I had a chance to analyze a credit card transaction that was repudiated by the owner and reversed by the bank. Unfortunately, the transaction was reposted after investigation showed that the CVV2 matched.
The bank did their job. They were able to contact the merchant who in turn provided them with the sales record. The transaction was payment for a file hosting site in Ukraine. It shows the Gmail account of the buyer, but not the real name. Searching Google with the email account as keyword yielded nothing.
I reviewed the sales order and noted the unique login name indicated. Did he use the same username on another site? I fired up Google and searched for his username. Two entries appeared, but clicking the links showed that the user is no longer a member. However, the Google search results cached some important details—the account owner’s location, is a female, and born in 1978. Whoever got the credit card details lives in the same province as the card owner. Incidentally, the website is already suspended when I checked it today. It was a local movie download site.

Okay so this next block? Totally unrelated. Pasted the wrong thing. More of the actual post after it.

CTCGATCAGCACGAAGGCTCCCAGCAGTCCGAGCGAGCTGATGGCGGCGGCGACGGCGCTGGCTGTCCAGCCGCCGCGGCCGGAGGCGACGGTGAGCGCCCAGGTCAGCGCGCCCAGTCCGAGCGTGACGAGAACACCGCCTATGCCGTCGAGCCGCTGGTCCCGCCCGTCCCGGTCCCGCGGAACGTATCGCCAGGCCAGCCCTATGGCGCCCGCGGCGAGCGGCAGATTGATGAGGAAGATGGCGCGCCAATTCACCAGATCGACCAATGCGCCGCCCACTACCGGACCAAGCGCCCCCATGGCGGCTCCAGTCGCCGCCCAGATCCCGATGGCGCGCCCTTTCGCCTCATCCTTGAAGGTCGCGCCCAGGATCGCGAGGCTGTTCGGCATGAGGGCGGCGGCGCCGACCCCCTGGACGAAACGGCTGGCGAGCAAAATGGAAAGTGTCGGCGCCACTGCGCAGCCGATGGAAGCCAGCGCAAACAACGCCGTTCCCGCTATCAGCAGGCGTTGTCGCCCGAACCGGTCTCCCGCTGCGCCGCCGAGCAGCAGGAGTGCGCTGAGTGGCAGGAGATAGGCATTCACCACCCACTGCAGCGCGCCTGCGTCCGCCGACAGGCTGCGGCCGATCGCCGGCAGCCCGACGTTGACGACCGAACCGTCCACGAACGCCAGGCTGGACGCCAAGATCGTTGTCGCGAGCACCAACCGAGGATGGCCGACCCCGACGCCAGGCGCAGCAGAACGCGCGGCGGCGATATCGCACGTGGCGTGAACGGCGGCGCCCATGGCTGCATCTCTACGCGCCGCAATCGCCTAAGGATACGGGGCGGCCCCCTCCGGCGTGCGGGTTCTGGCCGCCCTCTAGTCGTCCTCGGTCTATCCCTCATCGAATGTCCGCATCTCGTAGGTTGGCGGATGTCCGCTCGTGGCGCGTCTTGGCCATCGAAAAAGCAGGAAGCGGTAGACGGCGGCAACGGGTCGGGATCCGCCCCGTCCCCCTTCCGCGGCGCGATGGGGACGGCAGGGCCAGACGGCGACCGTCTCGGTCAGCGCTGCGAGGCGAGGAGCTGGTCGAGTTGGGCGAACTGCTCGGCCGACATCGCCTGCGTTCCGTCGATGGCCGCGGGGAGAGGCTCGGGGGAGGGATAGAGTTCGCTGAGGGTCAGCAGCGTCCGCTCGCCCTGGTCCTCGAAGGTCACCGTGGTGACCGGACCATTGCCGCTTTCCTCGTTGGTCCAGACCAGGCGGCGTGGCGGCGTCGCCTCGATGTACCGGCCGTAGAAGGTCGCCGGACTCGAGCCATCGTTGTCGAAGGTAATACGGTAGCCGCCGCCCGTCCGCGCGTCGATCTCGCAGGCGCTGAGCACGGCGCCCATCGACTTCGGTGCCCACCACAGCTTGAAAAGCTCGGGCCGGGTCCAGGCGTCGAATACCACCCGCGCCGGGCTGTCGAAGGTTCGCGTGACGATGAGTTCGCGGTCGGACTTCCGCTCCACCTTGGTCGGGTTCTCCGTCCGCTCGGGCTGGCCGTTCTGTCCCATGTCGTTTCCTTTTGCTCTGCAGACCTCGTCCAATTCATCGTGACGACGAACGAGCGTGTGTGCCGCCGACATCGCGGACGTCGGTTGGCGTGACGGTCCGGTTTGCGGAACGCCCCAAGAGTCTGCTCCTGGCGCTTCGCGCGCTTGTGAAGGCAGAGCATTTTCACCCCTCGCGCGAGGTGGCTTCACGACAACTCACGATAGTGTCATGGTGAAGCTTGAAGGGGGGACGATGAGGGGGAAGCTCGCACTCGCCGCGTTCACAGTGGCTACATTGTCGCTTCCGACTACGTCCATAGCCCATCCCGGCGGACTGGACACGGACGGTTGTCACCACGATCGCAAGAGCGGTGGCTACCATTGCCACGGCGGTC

I reviewed the credit card transaction details and noted that the CVV2 matched. However, address verification was marked as not applicable. Either the billing address was not asked or was ignored during card verification.
I went to Google Plus and searched for her profile using her email address. A female name appeared, but the gender was male. Unfortunately, the card owner does not know anyone with that name, and I cannot get additional information online. She can report it to the police, knowing that the thief is local, but that is her call.
Should we now be paranoid and follow the waiter or gas attendant to the cashier, just to ensure that our card details are not copied?